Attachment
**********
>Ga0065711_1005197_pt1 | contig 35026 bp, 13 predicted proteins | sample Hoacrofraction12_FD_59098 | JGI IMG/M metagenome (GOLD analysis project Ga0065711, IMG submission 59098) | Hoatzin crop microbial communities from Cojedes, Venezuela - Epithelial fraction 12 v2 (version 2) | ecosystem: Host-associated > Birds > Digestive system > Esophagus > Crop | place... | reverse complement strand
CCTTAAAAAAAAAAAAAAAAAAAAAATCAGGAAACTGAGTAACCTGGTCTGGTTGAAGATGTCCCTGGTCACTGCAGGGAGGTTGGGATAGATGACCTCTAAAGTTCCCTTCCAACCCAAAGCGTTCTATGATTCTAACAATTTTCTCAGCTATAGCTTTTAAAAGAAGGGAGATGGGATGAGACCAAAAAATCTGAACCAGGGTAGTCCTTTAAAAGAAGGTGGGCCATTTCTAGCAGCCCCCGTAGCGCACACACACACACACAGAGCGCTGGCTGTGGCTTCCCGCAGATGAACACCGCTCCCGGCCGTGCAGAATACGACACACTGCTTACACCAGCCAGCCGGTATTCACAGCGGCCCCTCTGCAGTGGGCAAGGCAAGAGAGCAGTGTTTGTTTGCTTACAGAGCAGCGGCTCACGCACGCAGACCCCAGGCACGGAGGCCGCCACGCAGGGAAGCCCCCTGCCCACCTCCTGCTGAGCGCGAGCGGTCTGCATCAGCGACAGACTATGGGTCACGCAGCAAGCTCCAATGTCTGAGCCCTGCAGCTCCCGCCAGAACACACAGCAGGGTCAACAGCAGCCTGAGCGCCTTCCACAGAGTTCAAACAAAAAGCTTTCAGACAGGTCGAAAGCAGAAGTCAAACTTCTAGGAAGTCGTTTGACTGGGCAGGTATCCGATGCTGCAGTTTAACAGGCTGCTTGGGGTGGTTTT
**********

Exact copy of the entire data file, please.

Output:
>Ga0065711_1005197_pt1 | contig 35026 bp, 13 predicted proteins | sample Hoacrofraction12_FD_59098 | JGI IMG/M metagenome (GOLD analysis project Ga0065711, IMG submission 59098) | Hoatzin crop microbial communities from Cojedes, Venezuela - Epithelial fraction 12 v2 (version 2) | ecosystem: Host-associated > Birds > Digestive system > Esophagus > Crop | place... | reverse complement strand
CCTTAAAAAAAAAAAAAAAAAAAAAATCAGGAAACTGAGTAACCTGGTCTGGTTGAAGATGTCCCTGGTCACTGCAGGGAGGTTGGGATAGATGACCTCTAAAGTTCCCTTCCAACCCAAAGCGTTCTATGATTCTAACAATTTTCTCAGCTATAGCTTTTAAAAGAAGGGAGATGGGATGAGACCAAAAAATCTGAACCAGGGTAGTCCTTTAAAAGAAGGTGGGCCATTTCTAGCAGCCCCCGTAGCGCACACACACACACACAGAGCGCTGGCTGTGGCTTCCCGCAGATGAACACCGCTCCCGGCCGTGCAGAATACGACACACTGCTTACACCAGCCAGCCGGTATTCACAGCGGCCCCTCTGCAGTGGGCAAGGCAAGAGAGCAGTGTTTGTTTGCTTACAGAGCAGCGGCTCACGCACGCAGACCCCAGGCACGGAGGCCGCCACGCAGGGAAGCCCCCTGCCCACCTCCTGCTGAGCGCGAGCGGTCTGCATCAGCGACAGACTATGGGTCACGCAGCAAGCTCCAATGTCTGAGCCCTGCAGCTCCCGCCAGAACACACAGCAGGGTCAACAGCAGCCTGAGCGCCTTCCACAGAGTTCAAACAAAAAGCTTTCAGACAGGTCGAAAGCAGAAGTCAAACTTCTAGGAAGTCGTTTGACTGGGCAGGTATCCGATGCTGCAGTTTAACAGGCTGCTTGGGGTGGTTTT